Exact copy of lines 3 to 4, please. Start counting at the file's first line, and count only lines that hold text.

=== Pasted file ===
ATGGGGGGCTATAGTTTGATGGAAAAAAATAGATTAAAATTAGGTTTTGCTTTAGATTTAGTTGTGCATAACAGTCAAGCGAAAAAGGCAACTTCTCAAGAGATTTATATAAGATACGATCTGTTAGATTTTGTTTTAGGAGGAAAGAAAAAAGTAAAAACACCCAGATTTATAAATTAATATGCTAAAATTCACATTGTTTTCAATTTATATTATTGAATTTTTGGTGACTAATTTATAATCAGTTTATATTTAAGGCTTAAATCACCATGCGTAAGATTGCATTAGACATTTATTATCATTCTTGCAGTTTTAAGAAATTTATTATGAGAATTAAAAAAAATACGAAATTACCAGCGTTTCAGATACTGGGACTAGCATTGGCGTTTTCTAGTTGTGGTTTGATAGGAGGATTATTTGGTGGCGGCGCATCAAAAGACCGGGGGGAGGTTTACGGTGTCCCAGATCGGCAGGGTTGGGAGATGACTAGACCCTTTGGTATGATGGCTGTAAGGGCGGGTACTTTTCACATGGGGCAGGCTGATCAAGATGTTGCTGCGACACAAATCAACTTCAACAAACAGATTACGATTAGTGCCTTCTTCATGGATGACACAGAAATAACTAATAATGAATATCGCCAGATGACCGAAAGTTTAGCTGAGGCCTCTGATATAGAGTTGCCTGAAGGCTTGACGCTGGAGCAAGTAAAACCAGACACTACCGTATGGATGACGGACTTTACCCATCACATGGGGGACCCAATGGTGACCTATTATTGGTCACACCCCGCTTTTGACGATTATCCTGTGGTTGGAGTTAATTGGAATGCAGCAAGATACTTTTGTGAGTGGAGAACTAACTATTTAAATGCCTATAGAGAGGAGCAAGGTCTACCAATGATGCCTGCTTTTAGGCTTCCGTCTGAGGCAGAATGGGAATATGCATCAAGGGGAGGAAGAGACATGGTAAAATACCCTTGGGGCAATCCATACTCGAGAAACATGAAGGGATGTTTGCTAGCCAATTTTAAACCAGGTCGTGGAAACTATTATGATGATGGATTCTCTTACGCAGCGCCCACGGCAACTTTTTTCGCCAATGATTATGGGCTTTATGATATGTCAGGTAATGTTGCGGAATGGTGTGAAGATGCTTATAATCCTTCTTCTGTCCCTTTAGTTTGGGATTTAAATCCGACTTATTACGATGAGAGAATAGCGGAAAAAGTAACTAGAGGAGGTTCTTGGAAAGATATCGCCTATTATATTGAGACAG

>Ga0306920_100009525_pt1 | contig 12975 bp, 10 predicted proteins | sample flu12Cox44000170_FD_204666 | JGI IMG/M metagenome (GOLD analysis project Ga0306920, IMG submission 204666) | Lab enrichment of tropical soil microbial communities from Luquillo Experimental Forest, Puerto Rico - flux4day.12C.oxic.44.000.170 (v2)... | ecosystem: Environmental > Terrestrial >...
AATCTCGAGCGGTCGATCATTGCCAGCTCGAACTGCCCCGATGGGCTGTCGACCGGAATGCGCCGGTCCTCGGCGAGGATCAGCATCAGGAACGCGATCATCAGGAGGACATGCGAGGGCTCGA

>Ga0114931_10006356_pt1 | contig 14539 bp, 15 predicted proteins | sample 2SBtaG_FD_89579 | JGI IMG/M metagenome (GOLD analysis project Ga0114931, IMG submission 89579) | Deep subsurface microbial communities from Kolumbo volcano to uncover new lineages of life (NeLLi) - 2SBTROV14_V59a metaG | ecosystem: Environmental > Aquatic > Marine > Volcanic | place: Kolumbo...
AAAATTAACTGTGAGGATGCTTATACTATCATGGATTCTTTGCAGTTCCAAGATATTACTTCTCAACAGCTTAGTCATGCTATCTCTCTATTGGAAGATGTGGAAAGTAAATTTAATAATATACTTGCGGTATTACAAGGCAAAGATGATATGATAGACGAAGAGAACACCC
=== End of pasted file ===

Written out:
AATCTCGAGCGGTCGATCATTGCCAGCTCGAACTGCCCCGATGGGCTGTCGACCGGAATGCGCCGGTCCTCGGCGAGGATCAGCATCAGGAACGCGATCATCAGGAGGACATGCGAGGGCTCGA

>Ga0114931_10006356_pt1 | contig 14539 bp, 15 predicted proteins | sample 2SBtaG_FD_89579 | JGI IMG/M metagenome (GOLD analysis project Ga0114931, IMG submission 89579) | Deep subsurface microbial communities from Kolumbo volcano to uncover new lineages of life (NeLLi) - 2SBTROV14_V59a metaG | ecosystem: Environmental > Aquatic > Marine > Volcanic | place: Kolumbo...